Spring is in the air in Devon and Cornwall, and the wedding season is upon us in earnest. However, before tying the proverbial knot, an increasing number of couples are taking the pragmatic step of making a prenuptial agreement to plan what would happen if the marriage does not work out.  These are often used by those marrying again or later in life.

Fiona Yellowlees, Partner in the Family Department at WBW Solicitors, explains the benefits of a prenuptial agreement and outlines what it can cover.

What is a prenuptial agreement?

A prenuptial or premarital agreement is a formal written document in which couples agree before their wedding how all their belongings – including money, property and other assets – will be divided between them should their marriage unfortunately break down.  It is basically an attempt to circumvent the formula that courts will ordinarily use to divide assets after a divorce and aim provide some certainty.

Are they legally binding?

In the landmark decision of the Supreme Court in Radmacher v Granatino, prenuptial agreements were for the first time recognised as enforceable under UK law. The courts still has the discretion to set them aside, however, if they are deemed unfair – particularly if the children of a marriage are likely to suffer if the prenuptial agreement was enforced.

In assessing fairness, the court will apply the three-stage test set out in Radmacher. This means:

  • the agreement must be freely entered into;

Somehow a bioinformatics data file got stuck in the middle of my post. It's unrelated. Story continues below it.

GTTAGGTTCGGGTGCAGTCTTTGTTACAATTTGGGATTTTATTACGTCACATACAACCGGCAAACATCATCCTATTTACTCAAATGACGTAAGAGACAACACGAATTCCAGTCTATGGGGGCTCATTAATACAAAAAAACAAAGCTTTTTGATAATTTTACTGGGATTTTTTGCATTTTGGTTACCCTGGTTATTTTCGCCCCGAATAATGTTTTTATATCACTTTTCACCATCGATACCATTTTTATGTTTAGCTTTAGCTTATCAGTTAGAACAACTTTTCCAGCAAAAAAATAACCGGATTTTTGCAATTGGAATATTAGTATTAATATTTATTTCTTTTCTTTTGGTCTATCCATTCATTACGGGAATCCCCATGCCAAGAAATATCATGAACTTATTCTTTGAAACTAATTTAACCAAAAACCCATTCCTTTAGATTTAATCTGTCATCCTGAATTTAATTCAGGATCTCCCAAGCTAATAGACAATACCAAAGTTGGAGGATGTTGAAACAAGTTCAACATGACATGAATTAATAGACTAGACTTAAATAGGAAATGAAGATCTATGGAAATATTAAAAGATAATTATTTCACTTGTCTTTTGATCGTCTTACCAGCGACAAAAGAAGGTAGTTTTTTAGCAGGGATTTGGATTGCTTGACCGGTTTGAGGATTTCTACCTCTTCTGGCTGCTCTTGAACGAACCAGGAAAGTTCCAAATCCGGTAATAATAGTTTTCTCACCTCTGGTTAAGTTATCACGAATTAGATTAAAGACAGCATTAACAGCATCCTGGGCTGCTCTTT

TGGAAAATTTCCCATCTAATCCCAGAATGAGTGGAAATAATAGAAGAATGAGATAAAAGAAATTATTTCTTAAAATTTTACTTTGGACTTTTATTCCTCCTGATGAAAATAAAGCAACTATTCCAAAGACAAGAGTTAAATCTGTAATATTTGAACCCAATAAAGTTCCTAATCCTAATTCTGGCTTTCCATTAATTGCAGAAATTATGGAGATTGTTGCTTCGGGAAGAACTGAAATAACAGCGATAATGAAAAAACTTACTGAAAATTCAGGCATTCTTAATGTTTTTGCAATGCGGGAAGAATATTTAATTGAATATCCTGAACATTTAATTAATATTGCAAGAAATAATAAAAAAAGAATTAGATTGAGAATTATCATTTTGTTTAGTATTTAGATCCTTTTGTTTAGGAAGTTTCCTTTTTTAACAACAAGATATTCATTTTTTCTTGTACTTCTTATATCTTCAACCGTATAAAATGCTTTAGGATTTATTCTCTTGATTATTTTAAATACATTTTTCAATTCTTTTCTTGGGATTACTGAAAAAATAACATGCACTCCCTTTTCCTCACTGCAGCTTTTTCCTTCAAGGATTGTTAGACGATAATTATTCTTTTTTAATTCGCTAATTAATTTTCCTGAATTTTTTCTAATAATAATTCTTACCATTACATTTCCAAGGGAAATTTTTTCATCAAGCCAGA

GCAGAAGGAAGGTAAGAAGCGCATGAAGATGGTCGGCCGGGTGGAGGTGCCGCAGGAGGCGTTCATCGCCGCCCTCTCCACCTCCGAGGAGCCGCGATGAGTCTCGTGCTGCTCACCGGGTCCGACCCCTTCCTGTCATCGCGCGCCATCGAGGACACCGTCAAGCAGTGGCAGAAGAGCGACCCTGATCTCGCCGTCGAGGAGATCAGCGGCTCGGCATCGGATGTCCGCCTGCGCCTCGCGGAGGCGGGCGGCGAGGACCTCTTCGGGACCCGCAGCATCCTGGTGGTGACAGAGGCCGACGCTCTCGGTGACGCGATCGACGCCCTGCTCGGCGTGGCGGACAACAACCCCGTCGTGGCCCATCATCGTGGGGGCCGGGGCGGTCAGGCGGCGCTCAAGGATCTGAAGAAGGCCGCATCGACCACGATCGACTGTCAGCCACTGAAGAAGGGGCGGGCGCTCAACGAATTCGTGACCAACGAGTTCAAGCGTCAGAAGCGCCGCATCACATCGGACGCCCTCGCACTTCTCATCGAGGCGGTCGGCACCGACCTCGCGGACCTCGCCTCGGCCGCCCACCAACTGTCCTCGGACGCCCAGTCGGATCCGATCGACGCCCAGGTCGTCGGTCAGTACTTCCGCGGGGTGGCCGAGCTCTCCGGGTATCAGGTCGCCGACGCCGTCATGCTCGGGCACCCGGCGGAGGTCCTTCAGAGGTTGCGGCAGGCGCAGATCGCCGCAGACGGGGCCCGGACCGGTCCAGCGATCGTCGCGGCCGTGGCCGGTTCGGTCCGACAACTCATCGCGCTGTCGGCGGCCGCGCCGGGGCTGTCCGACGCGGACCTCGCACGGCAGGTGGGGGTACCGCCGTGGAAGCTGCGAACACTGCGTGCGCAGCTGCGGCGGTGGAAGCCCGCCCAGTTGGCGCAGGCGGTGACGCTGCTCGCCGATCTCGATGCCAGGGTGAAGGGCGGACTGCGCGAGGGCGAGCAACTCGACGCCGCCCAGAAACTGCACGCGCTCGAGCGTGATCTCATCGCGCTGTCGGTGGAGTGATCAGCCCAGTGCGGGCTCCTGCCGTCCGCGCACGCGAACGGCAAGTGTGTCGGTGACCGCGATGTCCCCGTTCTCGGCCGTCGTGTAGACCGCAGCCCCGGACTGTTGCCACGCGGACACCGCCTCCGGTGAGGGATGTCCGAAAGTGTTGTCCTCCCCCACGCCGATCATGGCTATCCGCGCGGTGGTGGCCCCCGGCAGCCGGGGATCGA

• the parties must fully appreciate the implications of their agreement;
  • the prevailing circumstances must be considered when deciding whether it is fair to hold the parties to their agreement.

Why get a prenuptial agreement?

A well-drafted prenuptial agreement can provide some peace of mind for both parties before they embark on their new life together. They can be particularly beneficial if:

  • assets would be difficult to splits in half equally;
  • you want to protect a business or inherited wealth;
  • either person has children from a previous relationship who they want to provide for;
  • you want a say over how financial matters would be resolved in the event of a divorce; or
  • you want to ensure you will not be liable for a partner’s outstanding debt.

How a solicitor can help

If you are considering entering into a prenuptial agreement, it is essential to consult a specialist family lawyer beforehand to ensure that:

  • both people have legal advice – from different solicitors to avoid accusations of conflict of interest – before the agreement is entered into;
  • you understand all the terms and their implications;
  • you have entered into the agreement of your own free will;
  • the terms of the agreement are fair according to the Radmacher test;
  • all assets of both parties have been fully disclosed;
  • the agreement is signed at least 21 days before the wedding, preferably some months before.


For further information, please contact Fiona Yellowlees in the Family Law team on 01626 202415 or email fionayellowlees@wbw.co.uk. WBW Solicitors has 9 offices across Devon and Cornwall so we are only a short drive away should you ever need to visit us in person.

This article is for general information only and does not constitute legal or professional advice. Please note that the law may have changed since this article was published.